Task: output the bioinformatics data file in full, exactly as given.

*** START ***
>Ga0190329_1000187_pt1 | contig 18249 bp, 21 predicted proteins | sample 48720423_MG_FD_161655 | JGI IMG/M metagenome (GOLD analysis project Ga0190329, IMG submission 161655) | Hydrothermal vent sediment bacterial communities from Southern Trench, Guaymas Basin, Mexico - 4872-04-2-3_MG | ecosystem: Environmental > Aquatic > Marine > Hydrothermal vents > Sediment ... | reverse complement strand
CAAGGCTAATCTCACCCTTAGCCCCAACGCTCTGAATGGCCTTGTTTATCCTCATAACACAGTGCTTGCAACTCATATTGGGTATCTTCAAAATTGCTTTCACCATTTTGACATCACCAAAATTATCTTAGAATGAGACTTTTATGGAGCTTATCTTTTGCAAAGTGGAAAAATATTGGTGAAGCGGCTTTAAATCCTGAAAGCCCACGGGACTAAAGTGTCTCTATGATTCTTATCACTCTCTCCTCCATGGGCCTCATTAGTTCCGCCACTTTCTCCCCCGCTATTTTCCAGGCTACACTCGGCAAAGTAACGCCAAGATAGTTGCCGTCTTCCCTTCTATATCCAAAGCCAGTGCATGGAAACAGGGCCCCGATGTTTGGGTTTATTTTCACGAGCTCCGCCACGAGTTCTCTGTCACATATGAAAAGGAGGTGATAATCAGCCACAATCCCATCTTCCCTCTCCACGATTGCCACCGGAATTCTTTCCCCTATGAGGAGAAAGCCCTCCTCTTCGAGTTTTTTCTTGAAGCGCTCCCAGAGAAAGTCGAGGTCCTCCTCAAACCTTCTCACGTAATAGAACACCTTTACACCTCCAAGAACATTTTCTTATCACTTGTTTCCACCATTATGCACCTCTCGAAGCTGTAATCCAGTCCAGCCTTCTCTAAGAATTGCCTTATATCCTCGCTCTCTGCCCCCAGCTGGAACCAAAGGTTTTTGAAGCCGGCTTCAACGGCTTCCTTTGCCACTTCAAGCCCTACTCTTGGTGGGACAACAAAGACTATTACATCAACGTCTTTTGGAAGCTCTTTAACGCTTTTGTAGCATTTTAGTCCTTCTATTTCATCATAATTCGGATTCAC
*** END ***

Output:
>Ga0190329_1000187_pt1 | contig 18249 bp, 21 predicted proteins | sample 48720423_MG_FD_161655 | JGI IMG/M metagenome (GOLD analysis project Ga0190329, IMG submission 161655) | Hydrothermal vent sediment bacterial communities from Southern Trench, Guaymas Basin, Mexico - 4872-04-2-3_MG | ecosystem: Environmental > Aquatic > Marine > Hydrothermal vents > Sediment ... | reverse complement strand
CAAGGCTAATCTCACCCTTAGCCCCAACGCTCTGAATGGCCTTGTTTATCCTCATAACACAGTGCTTGCAACTCATATTGGGTATCTTCAAAATTGCTTTCACCATTTTGACATCACCAAAATTATCTTAGAATGAGACTTTTATGGAGCTTATCTTTTGCAAAGTGGAAAAATATTGGTGAAGCGGCTTTAAATCCTGAAAGCCCACGGGACTAAAGTGTCTCTATGATTCTTATCACTCTCTCCTCCATGGGCCTCATTAGTTCCGCCACTTTCTCCCCCGCTATTTTCCAGGCTACACTCGGCAAAGTAACGCCAAGATAGTTGCCGTCTTCCCTTCTATATCCAAAGCCAGTGCATGGAAACAGGGCCCCGATGTTTGGGTTTATTTTCACGAGCTCCGCCACGAGTTCTCTGTCACATATGAAAAGGAGGTGATAATCAGCCACAATCCCATCTTCCCTCTCCACGATTGCCACCGGAATTCTTTCCCCTATGAGGAGAAAGCCCTCCTCTTCGAGTTTTTTCTTGAAGCGCTCCCAGAGAAAGTCGAGGTCCTCCTCAAACCTTCTCACGTAATAGAACACCTTTACACCTCCAAGAACATTTTCTTATCACTTGTTTCCACCATTATGCACCTCTCGAAGCTGTAATCCAGTCCAGCCTTCTCTAAGAATTGCCTTATATCCTCGCTCTCTGCCCCCAGCTGGAACCAAAGGTTTTTGAAGCCGGCTTCAACGGCTTCCTTTGCCACTTCAAGCCCTACTCTTGGTGGGACAACAAAGACTATTACATCAACGTCTTTTGGAAGCTCTTTAACGCTTTTGTAGCATTTTAGTCCTTCTATTTCATCATAATTCGGATTCAC